Cape Henry was named in 1607 in honor of Henry Frederick, Prince of Wales, the eldest son of King James I of England, by an expedition of the London Company branch of the proprietary Virginia Company headed by Captain Christopher Newport. After an unusually long voyage of 144 days from England, it was their first landfall, an event which has come to be called "The First Landing". Soon after this landing the English colonists erected a wooden cross and gave thanks for a successful crossing to a new land. <National Park Service; United States Government> In the First Charter of Virginia, King James I devoted parcels of land for the purpose of spreading the Christian religion. The Charter reads in part: “We greatly commending, and graciously accepting of, their Desires for the Furtherance of so noble a Work, which may, by the Providence of Almighty God, hereafter tend to the Glory of his Divine Majesty, in propagating of Christian Religion to such People, as yet live in Darkness and miserable Ignorance..."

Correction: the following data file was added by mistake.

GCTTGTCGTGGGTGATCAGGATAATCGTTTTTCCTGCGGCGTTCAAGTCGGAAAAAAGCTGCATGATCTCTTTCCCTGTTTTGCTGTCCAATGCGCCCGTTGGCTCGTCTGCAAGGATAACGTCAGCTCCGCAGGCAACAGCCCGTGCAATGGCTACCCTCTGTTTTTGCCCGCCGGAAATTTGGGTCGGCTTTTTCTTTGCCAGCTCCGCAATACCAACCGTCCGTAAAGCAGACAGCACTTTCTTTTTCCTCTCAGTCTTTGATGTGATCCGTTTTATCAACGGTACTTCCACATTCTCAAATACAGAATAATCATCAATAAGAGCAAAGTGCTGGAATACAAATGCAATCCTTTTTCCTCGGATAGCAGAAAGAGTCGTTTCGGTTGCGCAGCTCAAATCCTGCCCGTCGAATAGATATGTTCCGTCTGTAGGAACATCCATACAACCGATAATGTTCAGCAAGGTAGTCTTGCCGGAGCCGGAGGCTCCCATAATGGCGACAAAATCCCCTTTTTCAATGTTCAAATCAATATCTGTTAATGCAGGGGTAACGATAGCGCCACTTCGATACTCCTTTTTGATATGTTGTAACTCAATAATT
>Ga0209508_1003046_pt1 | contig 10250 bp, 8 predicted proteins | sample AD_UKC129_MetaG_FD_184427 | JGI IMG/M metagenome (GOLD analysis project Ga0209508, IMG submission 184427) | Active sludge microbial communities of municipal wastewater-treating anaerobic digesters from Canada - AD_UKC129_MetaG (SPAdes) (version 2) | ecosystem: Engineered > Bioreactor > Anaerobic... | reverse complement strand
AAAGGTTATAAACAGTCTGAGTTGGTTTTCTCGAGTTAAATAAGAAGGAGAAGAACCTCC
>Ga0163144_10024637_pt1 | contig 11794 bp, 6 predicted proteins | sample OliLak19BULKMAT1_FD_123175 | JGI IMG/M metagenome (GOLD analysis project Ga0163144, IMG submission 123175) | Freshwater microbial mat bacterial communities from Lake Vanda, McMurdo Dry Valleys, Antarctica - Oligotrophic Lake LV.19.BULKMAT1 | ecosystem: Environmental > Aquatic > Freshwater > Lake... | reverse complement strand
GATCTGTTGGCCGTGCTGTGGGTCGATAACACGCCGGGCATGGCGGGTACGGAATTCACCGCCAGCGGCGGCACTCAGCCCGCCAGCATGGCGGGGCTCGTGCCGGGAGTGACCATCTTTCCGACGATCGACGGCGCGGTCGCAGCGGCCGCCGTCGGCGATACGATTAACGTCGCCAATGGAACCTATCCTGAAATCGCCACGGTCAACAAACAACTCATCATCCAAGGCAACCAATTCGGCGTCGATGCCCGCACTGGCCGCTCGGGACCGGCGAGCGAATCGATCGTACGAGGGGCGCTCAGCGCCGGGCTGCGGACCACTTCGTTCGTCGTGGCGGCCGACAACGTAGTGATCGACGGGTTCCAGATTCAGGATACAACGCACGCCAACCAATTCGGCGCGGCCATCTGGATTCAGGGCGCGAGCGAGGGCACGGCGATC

Captain Newport, with his three ships, Susan Constant, the Godspeed, and the Discovery, and the group of 104 men and boys, subsequently explored inland and established Jamestown which became the first permanent English settlement in North America.
The Cape Henry Memorial commemorates The First Landing of the settlers that established Jamestown. Nearby, the historic Cape Henry Lighthouse was the first in the United States. Also of historical interest, the passenger station built in 1902 and served by the original Norfolk Southern Railway was restored late in the 20th century and is used as an educational facility by Fort Story, an army base located at Cape Henry. First Landing State Park occupies and protects the rest of the cape itself, as well as some of the nearby area. A locally well known road Shore Drive has a modern viewing of the rest of the entire shoreline in Cape Henry.
- Gannett, Henry (1905). The Origin of Certain Place Names in the United States. Govt. Print. Off. p. 155.